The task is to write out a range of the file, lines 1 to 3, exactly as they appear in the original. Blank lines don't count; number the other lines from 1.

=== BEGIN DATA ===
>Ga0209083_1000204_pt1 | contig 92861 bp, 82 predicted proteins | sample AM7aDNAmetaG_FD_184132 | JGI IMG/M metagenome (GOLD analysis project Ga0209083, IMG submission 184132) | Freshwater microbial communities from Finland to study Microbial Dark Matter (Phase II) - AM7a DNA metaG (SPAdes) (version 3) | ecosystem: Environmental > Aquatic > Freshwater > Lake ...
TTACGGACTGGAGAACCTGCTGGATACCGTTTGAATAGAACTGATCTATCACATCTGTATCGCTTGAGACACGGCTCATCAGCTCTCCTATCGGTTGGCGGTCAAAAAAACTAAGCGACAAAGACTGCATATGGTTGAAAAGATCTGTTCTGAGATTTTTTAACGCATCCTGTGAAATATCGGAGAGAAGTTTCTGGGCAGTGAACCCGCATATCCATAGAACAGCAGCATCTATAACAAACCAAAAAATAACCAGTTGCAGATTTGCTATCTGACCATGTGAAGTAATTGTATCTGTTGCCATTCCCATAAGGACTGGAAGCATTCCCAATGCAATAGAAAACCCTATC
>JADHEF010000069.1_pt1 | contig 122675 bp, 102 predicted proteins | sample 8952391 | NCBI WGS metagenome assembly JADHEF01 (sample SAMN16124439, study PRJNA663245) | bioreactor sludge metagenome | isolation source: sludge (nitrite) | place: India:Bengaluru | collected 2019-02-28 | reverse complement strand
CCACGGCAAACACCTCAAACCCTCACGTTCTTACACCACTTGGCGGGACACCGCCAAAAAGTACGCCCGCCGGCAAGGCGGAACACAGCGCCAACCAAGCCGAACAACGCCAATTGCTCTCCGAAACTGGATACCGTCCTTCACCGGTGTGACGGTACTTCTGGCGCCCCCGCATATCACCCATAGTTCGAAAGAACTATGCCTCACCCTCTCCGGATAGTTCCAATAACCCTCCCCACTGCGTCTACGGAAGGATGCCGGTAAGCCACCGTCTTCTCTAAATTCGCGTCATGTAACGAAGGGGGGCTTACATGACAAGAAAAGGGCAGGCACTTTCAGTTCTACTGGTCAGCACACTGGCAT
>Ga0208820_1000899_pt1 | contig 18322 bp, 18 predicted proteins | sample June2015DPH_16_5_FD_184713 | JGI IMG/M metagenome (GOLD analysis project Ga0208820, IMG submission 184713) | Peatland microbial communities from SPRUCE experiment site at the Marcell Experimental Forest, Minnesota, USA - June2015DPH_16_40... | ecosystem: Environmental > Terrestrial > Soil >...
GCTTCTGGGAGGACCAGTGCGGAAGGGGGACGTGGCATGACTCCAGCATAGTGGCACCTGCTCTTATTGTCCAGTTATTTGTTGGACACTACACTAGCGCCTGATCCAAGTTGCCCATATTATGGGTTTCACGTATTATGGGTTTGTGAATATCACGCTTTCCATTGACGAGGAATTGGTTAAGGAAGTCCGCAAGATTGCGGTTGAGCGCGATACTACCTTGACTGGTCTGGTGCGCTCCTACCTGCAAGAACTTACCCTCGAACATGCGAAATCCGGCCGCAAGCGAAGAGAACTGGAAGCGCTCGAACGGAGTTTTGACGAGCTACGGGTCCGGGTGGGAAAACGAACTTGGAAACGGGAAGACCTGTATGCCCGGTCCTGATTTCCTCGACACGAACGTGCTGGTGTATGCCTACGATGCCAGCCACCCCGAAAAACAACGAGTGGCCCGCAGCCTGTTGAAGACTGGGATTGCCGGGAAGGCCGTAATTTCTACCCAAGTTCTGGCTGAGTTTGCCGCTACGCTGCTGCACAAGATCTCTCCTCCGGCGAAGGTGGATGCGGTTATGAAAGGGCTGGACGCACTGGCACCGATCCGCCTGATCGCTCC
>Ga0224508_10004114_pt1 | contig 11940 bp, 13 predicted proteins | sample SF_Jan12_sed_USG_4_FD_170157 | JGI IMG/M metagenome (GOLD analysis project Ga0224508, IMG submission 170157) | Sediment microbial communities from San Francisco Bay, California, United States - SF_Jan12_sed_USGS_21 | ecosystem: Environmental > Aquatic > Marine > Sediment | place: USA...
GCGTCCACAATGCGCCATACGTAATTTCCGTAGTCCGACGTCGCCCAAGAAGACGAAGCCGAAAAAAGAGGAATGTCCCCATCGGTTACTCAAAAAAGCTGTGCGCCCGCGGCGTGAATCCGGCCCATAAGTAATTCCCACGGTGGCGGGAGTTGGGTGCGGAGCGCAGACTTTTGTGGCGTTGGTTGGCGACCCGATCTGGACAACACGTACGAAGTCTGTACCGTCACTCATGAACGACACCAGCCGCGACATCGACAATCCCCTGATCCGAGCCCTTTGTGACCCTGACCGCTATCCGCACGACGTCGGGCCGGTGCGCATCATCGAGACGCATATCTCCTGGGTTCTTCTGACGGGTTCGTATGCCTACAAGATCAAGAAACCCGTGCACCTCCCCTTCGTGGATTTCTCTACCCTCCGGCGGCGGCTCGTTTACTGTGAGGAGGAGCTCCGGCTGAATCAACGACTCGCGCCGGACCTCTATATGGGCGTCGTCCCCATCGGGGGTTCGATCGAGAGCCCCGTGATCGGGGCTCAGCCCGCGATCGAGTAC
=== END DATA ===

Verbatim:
>Ga0209083_1000204_pt1 | contig 92861 bp, 82 predicted proteins | sample AM7aDNAmetaG_FD_184132 | JGI IMG/M metagenome (GOLD analysis project Ga0209083, IMG submission 184132) | Freshwater microbial communities from Finland to study Microbial Dark Matter (Phase II) - AM7a DNA metaG (SPAdes) (version 3) | ecosystem: Environmental > Aquatic > Freshwater > Lake ...
TTACGGACTGGAGAACCTGCTGGATACCGTTTGAATAGAACTGATCTATCACATCTGTATCGCTTGAGACACGGCTCATCAGCTCTCCTATCGGTTGGCGGTCAAAAAAACTAAGCGACAAAGACTGCATATGGTTGAAAAGATCTGTTCTGAGATTTTTTAACGCATCCTGTGAAATATCGGAGAGAAGTTTCTGGGCAGTGAACCCGCATATCCATAGAACAGCAGCATCTATAACAAACCAAAAAATAACCAGTTGCAGATTTGCTATCTGACCATGTGAAGTAATTGTATCTGTTGCCATTCCCATAAGGACTGGAAGCATTCCCAATGCAATAGAAAACCCTATC
>JADHEF010000069.1_pt1 | contig 122675 bp, 102 predicted proteins | sample 8952391 | NCBI WGS metagenome assembly JADHEF01 (sample SAMN16124439, study PRJNA663245) | bioreactor sludge metagenome | isolation source: sludge (nitrite) | place: India:Bengaluru | collected 2019-02-28 | reverse complement strand